Biography: Rarely has a First Lady been greeted by the American people and the press with the approbation and warmth accorded to Barbara Pierce Bush. Perhaps this is prompted by the image she calls "everybody's grandmother." People are comfortable with her white hair, her warm, relaxed manner, and her keen wit. With characteristic directness, she says people like her because they know "I'm fair and I like children and I adore my husband."
Barbara was born in 1925 to Pauline and Marvin Pierce, who later became president of McCall Corporation. In the suburban town of Rye, New York, she had a happy childhood. She went to boarding school at Ashley Hall in South Carolina, and it was at a dance during Christmas vacation when she was only 16 that she met George Bush, a senior at Phillips Academy in Andover, Massachusetts. They became engaged a year and a half later, just before he went off to war as a Navy torpedo bomber pilot. By the time George returned on leave, Barbara had dropped out of Smith College. Two weeks later, on January 6, 1945, they were married.
After the war, George graduated from Yale, and they set out for Texas to start their lives together. Six children were born to them: George, Robin, Jeb, Neil, Marvin, and Dorothy. Meanwhile, George built a business in the oil industry. With Texas as home base, he then turned to politics and public service, serving as a member of Congress, U. S. Ambassador to the United Nations, Chairman of the Republican National Committee, Chief of the U. S. Liaison Office in the People's Republic of China, Director of the Central Intelligence Agency, and later as Vice President. In those 44 years of marriage, Mrs. Bush managed 29 moves of the family.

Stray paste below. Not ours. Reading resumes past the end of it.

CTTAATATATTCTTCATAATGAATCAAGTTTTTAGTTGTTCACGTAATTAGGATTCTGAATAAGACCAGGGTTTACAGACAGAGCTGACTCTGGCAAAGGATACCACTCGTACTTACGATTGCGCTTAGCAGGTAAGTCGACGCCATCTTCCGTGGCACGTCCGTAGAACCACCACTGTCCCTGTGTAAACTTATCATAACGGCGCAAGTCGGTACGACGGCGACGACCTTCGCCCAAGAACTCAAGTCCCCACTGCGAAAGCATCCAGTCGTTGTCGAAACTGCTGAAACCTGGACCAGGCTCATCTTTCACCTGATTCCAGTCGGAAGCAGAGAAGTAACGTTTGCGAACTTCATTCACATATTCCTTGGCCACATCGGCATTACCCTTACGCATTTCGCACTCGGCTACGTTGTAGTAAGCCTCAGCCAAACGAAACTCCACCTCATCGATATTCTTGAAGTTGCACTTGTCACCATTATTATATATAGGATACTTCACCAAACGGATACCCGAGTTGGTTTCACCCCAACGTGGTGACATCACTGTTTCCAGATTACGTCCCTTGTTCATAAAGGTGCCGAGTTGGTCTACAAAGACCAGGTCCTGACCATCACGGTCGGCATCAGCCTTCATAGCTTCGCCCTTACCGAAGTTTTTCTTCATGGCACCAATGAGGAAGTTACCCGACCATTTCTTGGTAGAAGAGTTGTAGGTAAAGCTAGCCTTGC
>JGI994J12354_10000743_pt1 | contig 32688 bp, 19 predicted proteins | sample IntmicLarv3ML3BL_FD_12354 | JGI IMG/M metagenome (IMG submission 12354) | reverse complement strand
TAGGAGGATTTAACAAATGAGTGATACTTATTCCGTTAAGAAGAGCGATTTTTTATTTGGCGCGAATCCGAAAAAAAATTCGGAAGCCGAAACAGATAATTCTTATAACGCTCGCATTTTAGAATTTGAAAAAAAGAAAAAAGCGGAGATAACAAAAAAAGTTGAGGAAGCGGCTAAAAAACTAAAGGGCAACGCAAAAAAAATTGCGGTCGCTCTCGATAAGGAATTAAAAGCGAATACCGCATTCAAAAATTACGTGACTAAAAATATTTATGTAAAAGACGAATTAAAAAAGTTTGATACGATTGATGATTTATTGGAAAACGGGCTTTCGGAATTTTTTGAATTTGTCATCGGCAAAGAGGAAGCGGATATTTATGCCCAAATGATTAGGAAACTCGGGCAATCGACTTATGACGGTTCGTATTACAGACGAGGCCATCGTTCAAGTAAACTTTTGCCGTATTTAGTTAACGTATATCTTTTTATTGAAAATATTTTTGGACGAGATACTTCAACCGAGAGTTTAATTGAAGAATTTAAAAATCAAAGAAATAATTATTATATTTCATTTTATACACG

When her husband was away, she became the family linchpin, providing everything from discipline to carpools. The death of their daughter Robin from leukemia when she was not quite four left George and Barbara Bush with a lifelong compassion. She says, "Because of Robin, George and I love every living human more."
Barbara Bush was always an asset to her husband during his campaigns for public office. Her friendly, forthright manner won her high marks from the voters and the press. As wife of the Vice President, she selected the promotion of literacy as her special cause. As First Lady, she called working for a more literate America the "most important issue we have." Involved with many organizations devoted to this cause, she became Honorary Chairman of the Barbara Bush Foundation for Family Literacy. A strong advocate of volunteerism, Mrs. Bush helped many causes--including the homeless, AIDS, the elderly, and school volunteer programs.
Today Barbara Bush lives in a home she and her husband built in Houston, Texas, where she enjoys being part of the community. Their children and grandchildren visit them often in Houston and at the family summer home in Kennebunkport, Maine. Devoted to her family, Mrs. Bush still finds time to work on an autobiography, serve on the Boards of AmeriCares and the Mayo Clinic, and continue her prominent role in the Barbara Bush Foundation.
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